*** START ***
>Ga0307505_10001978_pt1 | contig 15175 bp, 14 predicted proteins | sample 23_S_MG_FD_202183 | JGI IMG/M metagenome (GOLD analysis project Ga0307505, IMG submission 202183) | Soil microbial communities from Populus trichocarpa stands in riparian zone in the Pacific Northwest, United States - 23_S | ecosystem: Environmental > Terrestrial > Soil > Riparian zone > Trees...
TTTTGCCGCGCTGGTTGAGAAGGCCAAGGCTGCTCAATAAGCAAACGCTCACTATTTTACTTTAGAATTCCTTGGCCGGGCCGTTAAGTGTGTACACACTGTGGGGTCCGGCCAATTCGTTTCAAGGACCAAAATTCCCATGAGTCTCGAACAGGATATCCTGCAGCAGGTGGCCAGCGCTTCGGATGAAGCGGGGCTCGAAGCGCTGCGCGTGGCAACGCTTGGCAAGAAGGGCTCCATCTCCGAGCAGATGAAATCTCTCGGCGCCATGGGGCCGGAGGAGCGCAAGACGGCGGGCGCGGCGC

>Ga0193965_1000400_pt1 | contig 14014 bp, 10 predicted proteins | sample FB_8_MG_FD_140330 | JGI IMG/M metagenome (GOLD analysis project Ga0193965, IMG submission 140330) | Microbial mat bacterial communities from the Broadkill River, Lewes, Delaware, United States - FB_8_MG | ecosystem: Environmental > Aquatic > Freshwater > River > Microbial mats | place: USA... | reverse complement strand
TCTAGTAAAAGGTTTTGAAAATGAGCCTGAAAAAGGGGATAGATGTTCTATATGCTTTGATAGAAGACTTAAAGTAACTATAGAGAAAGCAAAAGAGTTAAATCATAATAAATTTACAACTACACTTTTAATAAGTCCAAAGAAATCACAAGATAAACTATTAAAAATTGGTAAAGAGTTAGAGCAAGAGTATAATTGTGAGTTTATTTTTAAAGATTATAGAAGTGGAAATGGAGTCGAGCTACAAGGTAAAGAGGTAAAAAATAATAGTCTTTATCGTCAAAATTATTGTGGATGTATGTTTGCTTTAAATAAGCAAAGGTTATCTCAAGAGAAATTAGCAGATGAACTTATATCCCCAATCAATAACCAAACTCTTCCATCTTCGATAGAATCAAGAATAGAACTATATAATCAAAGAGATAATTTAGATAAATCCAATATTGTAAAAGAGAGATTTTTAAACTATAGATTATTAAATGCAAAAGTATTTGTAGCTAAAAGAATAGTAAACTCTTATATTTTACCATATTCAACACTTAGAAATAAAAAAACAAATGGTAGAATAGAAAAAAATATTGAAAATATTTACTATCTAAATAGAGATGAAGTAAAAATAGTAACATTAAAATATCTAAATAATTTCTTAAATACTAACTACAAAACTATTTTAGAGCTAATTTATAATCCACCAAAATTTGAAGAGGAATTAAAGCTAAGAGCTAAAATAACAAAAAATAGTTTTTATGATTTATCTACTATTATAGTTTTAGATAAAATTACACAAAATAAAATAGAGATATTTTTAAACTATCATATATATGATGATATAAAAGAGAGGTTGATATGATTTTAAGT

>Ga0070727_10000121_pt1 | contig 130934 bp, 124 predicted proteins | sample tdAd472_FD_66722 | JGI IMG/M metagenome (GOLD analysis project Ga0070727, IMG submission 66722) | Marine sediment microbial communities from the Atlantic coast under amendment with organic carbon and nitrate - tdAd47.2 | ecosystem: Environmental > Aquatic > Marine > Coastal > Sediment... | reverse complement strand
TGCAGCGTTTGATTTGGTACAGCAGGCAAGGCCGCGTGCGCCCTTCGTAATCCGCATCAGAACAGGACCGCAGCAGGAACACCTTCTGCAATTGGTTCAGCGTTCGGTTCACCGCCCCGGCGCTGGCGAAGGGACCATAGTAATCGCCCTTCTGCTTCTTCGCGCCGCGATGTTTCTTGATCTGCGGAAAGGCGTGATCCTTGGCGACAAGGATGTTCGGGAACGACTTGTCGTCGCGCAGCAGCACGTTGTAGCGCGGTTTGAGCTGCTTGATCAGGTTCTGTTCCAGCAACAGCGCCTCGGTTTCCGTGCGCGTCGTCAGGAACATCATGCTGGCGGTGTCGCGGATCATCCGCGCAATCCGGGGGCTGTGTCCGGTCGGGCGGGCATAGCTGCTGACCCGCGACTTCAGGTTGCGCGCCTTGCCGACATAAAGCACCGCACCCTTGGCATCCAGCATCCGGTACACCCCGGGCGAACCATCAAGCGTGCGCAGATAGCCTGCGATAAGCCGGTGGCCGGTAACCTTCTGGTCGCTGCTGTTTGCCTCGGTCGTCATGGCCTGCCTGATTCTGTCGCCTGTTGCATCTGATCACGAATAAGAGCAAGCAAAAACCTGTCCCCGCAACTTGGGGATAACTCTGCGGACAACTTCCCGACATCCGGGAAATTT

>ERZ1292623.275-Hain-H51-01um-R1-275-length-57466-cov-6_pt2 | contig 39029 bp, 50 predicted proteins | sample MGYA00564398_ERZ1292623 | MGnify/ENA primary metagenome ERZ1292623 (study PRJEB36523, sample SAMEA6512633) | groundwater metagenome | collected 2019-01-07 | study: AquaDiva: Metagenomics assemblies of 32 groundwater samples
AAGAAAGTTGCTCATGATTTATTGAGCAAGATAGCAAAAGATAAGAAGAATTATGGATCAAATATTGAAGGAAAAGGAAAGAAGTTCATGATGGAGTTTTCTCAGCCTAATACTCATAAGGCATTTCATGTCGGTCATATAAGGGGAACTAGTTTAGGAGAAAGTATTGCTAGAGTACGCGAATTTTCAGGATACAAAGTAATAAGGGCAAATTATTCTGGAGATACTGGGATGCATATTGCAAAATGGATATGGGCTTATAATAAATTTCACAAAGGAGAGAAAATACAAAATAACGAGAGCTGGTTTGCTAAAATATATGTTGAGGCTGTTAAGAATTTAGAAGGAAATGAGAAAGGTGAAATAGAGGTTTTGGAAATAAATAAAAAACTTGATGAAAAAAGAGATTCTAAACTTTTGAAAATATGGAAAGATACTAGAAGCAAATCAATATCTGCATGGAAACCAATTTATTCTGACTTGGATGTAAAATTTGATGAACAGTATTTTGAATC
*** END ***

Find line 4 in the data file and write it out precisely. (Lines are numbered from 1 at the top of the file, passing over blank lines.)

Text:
TCTAGTAAAAGGTTTTGAAAATGAGCCTGAAAAAGGGGATAGATGTTCTATATGCTTTGATAGAAGACTTAAAGTAACTATAGAGAAAGCAAAAGAGTTAAATCATAATAAATTTACAACTACACTTTTAATAAGTCCAAAGAAATCACAAGATAAACTATTAAAAATTGGTAAAGAGTTAGAGCAAGAGTATAATTGTGAGTTTATTTTTAAAGATTATAGAAGTGGAAATGGAGTCGAGCTACAAGGTAAAGAGGTAAAAAATAATAGTCTTTATCGTCAAAATTATTGTGGATGTATGTTTGCTTTAAATAAGCAAAGGTTATCTCAAGAGAAATTAGCAGATGAACTTATATCCCCAATCAATAACCAAACTCTTCCATCTTCGATAGAATCAAGAATAGAACTATATAATCAAAGAGATAATTTAGATAAATCCAATATTGTAAAAGAGAGATTTTTAAACTATAGATTATTAAATGCAAAAGTATTTGTAGCTAAAAGAATAGTAAACTCTTATATTTTACCATATTCAACACTTAGAAATAAAAAAACAAATGGTAGAATAGAAAAAAATATTGAAAATATTTACTATCTAAATAGAGATGAAGTAAAAATAGTAACATTAAAATATCTAAATAATTTCTTAAATACTAACTACAAAACTATTTTAGAGCTAATTTATAATCCACCAAAATTTGAAGAGGAATTAAAGCTAAGAGCTAAAATAACAAAAAATAGTTTTTATGATTTATCTACTATTATAGTTTTAGATAAAATTACACAAAATAAAATAGAGATATTTTTAAACTATCATATATATGATGATATAAAAGAGAGGTTGATATGATTTTAAGT